At the QuickBooks Connect conference in San Jose, California this past October, I “shared the stage” with other celebrity presenters – among them Michael Phelps, Shaquille O’Neal, and Malcolm Gladwell – who took to the stage to share some of their great experience and for those of us in attendance to absorb some wisdom.
Michael Phelps spoke about the competitive advantages of swimming on Sundays in preparation and training towards his Olympic medal accomplishments. By jumping to the swimming pool instead of taking a day off on Sundays, he had 52 days a year more of training than his competitors. That small (but large) advantage had a lot to do with Michael becoming the most decorated Olympian in history.
Shaquille O’Neal spoke about surrounding yourself with great players. In many disciplines, being a standout on your own can take you only so far. Making others great in the process gives a greater chance of success. In essence, Shaq did not win his championships because of his greatness – his team won because of the greatness of the people surrounding him.
Malcolm Gladwell spoke about the failures that most endure prior to the successes, and how the failures go under the radar. He spoke about how effort is more important than talent, a lesson we can learn from the 60’s rock band Fleetwood Mac. We have a tendency to think that people who master something get there overnight. In the case of Fleetwood Mac, the band’s success was a long process, one that involved fifteen albums prior to their first breakthrough work. According to Gladwell, almost every successful endeavor takes at least 10,000 hours of practice, which works out to about eight hours a day for five years (or four hours a day for ten years). This effort is more crucial to success than talent itself. [I wrote about this very topic in a previous article: http://www.mendelsonconsulting.com/seven-days-towards-five-years-why-hire-an-expert] Gladwell expounding on this, weaving through other examples, from classical musicians who practice long hours to less-regarded NFL quarterbacks performing better than their highly-drafted counterparts.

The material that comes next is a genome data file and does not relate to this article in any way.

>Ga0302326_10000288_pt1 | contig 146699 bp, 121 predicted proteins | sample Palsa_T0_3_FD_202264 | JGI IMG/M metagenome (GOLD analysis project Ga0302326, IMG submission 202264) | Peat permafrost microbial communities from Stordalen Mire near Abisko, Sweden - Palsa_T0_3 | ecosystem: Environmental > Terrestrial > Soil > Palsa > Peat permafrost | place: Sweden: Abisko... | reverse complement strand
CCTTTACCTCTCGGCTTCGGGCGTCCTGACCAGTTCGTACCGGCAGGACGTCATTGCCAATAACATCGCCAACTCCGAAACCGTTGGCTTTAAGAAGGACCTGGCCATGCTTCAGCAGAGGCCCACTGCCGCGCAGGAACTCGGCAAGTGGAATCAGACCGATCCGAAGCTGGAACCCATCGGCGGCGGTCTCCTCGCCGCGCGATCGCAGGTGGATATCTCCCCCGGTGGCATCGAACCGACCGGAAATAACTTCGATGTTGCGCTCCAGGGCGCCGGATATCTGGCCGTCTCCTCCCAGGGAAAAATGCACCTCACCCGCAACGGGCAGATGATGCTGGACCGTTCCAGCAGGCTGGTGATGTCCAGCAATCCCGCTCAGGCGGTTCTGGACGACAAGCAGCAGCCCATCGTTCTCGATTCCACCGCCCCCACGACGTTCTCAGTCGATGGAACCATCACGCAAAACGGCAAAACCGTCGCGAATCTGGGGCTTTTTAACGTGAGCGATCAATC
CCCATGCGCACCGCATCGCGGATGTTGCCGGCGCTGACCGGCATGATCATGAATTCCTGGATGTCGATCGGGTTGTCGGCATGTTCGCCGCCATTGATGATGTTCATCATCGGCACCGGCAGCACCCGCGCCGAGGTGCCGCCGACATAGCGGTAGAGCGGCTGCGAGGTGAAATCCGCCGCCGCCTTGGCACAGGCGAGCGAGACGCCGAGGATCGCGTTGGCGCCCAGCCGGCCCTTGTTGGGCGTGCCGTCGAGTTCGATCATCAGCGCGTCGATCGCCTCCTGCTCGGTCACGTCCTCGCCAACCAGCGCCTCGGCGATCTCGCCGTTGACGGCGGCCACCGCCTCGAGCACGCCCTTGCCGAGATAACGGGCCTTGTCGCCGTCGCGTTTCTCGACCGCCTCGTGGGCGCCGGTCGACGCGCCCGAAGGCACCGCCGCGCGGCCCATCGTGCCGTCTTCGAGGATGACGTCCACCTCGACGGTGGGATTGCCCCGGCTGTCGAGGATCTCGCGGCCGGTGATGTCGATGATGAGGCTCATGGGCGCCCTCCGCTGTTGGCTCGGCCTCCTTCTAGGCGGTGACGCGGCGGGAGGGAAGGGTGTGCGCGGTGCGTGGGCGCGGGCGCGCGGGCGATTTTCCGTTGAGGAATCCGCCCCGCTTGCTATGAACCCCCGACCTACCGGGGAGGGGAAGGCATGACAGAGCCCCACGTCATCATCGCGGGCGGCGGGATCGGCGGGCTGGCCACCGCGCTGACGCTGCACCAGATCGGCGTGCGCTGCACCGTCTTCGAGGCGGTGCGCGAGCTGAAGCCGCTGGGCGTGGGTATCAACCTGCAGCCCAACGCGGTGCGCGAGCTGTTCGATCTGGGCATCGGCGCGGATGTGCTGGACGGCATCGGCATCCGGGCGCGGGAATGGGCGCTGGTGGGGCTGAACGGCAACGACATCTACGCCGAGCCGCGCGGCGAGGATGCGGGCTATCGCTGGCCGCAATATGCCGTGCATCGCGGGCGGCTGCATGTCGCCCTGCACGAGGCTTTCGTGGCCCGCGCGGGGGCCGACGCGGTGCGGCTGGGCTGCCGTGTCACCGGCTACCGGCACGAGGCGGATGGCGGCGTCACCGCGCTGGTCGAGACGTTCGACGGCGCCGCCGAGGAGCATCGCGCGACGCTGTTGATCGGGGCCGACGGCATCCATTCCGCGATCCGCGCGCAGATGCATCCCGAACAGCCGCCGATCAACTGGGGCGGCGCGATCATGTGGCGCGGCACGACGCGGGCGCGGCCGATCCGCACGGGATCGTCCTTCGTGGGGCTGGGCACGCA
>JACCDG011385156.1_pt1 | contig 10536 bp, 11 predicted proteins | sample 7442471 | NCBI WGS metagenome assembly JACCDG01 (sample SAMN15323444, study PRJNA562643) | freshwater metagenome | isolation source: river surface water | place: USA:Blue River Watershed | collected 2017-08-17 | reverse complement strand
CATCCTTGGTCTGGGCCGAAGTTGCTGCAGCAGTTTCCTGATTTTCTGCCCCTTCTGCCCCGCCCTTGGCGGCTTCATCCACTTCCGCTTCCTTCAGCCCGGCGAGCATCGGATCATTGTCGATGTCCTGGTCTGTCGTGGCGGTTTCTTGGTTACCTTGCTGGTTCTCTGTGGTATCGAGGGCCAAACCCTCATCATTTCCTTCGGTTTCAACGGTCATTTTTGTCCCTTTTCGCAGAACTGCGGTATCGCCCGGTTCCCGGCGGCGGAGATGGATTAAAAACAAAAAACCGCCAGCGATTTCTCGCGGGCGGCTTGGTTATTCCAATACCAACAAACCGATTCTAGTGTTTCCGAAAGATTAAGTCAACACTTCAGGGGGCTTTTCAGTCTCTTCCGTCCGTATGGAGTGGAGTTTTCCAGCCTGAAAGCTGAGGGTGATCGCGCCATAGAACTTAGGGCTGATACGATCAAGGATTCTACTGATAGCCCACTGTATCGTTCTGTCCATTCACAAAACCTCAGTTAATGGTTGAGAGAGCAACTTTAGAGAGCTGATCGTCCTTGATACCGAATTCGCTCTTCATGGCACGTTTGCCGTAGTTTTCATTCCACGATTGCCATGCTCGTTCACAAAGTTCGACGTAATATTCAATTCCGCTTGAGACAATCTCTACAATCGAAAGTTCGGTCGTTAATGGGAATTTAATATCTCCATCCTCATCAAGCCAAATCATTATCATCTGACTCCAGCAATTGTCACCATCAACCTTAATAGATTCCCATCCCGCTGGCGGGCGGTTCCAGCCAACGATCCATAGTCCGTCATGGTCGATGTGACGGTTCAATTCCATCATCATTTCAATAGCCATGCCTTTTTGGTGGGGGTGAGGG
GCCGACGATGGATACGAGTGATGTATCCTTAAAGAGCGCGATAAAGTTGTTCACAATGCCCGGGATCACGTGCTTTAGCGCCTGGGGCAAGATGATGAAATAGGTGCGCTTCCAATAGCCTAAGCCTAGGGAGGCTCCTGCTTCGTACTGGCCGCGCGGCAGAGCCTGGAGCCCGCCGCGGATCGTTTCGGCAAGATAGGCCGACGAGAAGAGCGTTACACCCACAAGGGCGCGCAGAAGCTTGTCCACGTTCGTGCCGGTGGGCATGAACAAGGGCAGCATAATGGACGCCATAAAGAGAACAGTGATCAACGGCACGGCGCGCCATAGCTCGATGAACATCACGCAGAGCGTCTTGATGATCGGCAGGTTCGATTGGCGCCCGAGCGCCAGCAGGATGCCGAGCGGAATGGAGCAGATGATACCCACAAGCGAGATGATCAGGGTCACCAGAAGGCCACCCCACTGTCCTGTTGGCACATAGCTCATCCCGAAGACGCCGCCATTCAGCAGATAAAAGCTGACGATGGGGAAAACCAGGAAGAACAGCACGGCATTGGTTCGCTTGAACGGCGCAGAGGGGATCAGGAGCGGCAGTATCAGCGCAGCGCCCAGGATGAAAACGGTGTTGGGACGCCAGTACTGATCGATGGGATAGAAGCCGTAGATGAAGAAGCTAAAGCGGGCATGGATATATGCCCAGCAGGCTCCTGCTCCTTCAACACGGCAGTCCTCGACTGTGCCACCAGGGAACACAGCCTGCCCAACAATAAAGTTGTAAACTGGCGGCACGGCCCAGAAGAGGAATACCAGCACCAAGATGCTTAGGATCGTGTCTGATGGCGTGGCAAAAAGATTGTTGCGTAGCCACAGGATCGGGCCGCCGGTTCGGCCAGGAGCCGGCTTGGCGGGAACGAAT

Others invited to QuickBooks Connect included fitness expert and author Jillian Michaels, professional skateboarder and entrepreneur Tony Hawk, and designer Christian Siriano. The three shared the stage detailing the importance of good accounting. Each told their story of how their accountants are their trusted advisors. Jillian even spoke about how her accountant set her up on QuickBooks Online and now she pays her own bills using QBO!
I had the fortune to be invited as a facilitator at this same event, the world’s largest QuickBooks conference. My session “Inventory Beyond the Desktop” was the first time that the topic of QuickBooks Online inventory was featured at a QuickBooks consultants event. It was extremely well-received, with “standing room only” left.
I am excited to announce that we are bringing this course to our Advanced Continuing Education lineup at Mendelson Academy! I created this new session because companies that need inventory tracking want to take advantage of cloud applications. This course defines the cloud software options for clients that need inventory. We review what is available in QuickBooks and break down what can be done within QuickBooks Online and when add-ons are needed.
This new course identifies common and advanced inventory concepts, participants learn how to choose the proper cloud solution based on functional and operational needs, and gain insight into what to watch for when converting QuickBooks Desktop to QuickBooks Online.
Check our course schedule for dates and times: www.mendelsonacademy.com